I took part in the Chinese Bridge Competition!

26 May 2016

Studying Chinese is a lot like climbing a mountain: some days you feel like you’re progressing so fast that it’s absolutely exhilarating; other times, it’s exhausting, and you feel like you’re going nowhere.

If this is the case, then, for Chinese learners, it might be said that the Chinese Bridge competition, held once a year, is like Mount Everest.

My first experience learning Chinese came 8 years ago, when my Taiwanese friend’s sister started a Chinese club at my school. My friend asked me to come along, worrying that there wouldn’t be enough people to sustain the club. In the first lesson, we learnt the absolute basics – how to greet people, how to say thank you, and all the other things you expect from any language learner just starting off. I continued my Chinese education all the way through high school, and earned a place at the University of Manchester to study Genetics and Chinese – I’m often told this is a strange combination – and am now in my final year. When I got an e-mail from a lecturer at the end of January inviting applications for the Chinese Bridge competition, I wasn’t sure how to feel. I had never considered entering before. Was I good enough? Would I have the time to spare to practice? Nonetheless, I expressed my interest to my lecturer and, sure enough, a few weeks later I was asked if I would represent my university at the regional finals in March.

I was simultaneously overjoyed and absolutely terrified. The idea of meeting other passionate Chinese learners, and getting a free trip to London, seemed extremely exciting. On the other hand, this competition was unlike anything I had ever done before – certainly, I’d given presentations to other students at school and in my first two years of university, but Chinese had always been a very private hobby of mine. Would I be able to keep calm speaking another language in front of a room of natives? I started to think I had made a stupid decision!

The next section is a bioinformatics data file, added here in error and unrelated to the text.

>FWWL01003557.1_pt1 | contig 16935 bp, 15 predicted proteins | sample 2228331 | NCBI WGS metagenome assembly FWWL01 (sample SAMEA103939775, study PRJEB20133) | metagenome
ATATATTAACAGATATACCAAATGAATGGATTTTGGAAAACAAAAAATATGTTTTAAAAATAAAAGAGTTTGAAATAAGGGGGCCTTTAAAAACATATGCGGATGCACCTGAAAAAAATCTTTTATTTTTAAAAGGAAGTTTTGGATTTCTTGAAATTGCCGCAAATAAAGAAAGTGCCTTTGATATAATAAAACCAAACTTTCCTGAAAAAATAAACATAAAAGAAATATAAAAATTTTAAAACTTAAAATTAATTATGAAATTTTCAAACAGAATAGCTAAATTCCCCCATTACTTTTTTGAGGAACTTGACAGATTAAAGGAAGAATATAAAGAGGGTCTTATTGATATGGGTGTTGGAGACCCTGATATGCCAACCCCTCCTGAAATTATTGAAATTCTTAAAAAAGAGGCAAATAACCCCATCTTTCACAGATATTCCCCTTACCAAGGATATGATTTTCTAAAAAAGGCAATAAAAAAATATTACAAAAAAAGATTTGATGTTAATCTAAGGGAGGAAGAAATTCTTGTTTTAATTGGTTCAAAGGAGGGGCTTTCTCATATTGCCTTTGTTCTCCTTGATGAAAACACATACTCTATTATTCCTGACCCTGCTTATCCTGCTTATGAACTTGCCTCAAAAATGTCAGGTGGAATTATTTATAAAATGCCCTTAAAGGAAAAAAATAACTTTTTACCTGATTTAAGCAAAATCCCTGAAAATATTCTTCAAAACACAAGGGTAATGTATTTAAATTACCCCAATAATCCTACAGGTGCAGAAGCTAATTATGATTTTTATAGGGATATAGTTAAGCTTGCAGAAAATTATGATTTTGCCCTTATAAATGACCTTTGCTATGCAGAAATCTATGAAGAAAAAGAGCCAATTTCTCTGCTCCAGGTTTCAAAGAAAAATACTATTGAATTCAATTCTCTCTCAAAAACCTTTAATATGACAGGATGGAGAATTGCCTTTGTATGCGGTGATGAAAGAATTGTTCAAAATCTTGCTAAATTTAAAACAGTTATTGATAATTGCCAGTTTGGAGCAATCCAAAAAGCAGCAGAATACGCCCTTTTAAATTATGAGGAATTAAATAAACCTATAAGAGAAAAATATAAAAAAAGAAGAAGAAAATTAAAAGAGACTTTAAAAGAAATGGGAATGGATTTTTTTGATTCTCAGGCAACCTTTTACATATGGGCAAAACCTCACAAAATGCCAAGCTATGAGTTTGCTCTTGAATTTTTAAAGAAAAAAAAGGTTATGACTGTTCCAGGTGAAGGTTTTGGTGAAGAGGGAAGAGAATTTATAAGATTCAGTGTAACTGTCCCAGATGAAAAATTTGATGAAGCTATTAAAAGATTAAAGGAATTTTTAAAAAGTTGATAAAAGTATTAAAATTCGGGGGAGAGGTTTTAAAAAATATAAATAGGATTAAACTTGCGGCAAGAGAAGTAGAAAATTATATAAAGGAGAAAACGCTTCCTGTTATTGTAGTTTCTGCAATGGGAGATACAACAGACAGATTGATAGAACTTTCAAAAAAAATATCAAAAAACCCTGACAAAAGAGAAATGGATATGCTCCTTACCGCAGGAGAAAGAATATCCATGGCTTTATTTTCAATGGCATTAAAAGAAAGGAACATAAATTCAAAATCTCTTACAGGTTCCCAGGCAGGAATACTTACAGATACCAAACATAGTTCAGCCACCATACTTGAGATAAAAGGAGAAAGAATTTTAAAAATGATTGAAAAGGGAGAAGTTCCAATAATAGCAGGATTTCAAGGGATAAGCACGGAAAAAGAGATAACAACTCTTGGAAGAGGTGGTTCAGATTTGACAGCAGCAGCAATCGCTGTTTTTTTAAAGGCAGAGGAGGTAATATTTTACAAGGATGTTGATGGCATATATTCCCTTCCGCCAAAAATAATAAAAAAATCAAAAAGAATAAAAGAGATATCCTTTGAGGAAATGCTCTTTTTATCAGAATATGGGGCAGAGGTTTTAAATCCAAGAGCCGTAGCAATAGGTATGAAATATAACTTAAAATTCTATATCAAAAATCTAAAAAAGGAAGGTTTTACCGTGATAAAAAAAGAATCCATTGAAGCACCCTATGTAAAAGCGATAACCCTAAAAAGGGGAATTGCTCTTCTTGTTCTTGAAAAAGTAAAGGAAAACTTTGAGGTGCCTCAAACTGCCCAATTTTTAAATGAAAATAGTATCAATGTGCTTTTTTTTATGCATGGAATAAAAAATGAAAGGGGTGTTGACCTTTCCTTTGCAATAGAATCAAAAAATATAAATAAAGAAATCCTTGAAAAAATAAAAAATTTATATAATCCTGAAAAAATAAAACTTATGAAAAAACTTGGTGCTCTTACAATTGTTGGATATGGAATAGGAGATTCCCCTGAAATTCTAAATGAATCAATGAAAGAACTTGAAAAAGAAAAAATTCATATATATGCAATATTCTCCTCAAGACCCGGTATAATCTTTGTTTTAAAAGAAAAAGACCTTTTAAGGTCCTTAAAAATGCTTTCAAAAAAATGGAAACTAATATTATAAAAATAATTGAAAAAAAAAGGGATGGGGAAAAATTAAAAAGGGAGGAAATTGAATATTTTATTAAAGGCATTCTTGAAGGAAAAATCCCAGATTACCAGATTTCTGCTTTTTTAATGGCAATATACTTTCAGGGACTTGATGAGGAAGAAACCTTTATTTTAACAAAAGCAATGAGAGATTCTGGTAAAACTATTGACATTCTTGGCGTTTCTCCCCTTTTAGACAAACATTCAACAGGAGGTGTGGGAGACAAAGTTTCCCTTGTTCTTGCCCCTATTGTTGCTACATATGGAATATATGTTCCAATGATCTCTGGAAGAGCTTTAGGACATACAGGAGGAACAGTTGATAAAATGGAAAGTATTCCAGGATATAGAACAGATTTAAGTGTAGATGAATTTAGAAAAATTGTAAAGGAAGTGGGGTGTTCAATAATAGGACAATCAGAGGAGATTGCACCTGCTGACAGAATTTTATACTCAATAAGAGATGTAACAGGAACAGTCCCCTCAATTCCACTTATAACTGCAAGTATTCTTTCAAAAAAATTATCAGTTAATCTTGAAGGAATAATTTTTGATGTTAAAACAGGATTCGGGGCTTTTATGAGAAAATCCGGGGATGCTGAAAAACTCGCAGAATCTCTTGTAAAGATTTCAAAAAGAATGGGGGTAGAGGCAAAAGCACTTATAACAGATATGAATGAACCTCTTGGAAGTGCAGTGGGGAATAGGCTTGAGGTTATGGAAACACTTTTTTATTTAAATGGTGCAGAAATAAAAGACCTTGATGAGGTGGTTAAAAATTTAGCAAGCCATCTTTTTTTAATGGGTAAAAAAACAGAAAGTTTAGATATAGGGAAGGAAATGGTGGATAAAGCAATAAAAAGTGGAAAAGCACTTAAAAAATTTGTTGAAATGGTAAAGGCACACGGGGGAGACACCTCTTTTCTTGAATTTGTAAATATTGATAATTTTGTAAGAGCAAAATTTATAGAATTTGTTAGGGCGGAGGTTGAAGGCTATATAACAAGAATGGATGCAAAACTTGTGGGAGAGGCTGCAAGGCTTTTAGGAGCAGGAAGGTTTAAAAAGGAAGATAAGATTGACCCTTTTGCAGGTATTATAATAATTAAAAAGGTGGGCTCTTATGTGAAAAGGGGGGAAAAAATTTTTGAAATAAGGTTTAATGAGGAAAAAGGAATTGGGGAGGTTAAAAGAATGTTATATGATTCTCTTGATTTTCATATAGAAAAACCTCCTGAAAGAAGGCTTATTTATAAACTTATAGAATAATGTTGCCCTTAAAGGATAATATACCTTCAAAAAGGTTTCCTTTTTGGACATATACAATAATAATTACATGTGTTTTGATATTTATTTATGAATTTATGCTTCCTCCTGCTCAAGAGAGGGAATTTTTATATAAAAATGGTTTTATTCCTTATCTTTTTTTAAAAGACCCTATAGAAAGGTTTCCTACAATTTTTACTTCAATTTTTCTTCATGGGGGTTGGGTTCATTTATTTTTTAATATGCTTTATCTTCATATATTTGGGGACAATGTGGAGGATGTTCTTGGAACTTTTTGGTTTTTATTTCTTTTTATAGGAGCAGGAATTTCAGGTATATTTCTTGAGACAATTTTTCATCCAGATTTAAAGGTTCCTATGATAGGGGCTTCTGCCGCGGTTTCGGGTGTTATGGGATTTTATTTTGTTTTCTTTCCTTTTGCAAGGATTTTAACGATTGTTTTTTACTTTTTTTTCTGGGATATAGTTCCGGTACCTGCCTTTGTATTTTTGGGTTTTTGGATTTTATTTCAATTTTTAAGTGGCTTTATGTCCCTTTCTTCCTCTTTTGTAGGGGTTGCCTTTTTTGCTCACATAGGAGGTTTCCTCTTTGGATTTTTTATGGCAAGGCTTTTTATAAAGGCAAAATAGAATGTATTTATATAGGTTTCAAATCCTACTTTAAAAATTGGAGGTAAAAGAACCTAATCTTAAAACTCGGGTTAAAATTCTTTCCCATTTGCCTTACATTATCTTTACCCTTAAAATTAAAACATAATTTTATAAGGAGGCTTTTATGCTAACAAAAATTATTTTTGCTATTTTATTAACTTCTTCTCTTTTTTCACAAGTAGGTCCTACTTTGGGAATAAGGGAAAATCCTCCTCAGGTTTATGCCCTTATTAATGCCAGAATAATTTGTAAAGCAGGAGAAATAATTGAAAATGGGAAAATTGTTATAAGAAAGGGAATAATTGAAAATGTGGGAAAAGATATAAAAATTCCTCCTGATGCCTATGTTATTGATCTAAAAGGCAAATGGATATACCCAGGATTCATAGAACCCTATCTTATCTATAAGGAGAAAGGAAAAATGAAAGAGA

But then my lecturer and I went to visit the branch of the Confucius Institute at the University of Manchester, and I realised I was not alone in preparing for this huge task. Mr. Wang, who worked there, discussed with me some ideas for my speech (which constituted the first of the 3 sections of the competition). As a science major, we came up with the idea between us of a speech about Tu Youyou, the first Nobel Prize-winning scientist born in China. Then, we decided on a performance for the final round: again, as a scientist, we thought it might be a fun idea for me to learn the periodic table in Chinese. To make the process even more interesting, it was suggested that I could learn the kuaiban – a Chinese percussion instrument – and play them while I was reciting the periodic table. With the arrangements in place, it was time for me to go home and start preparing.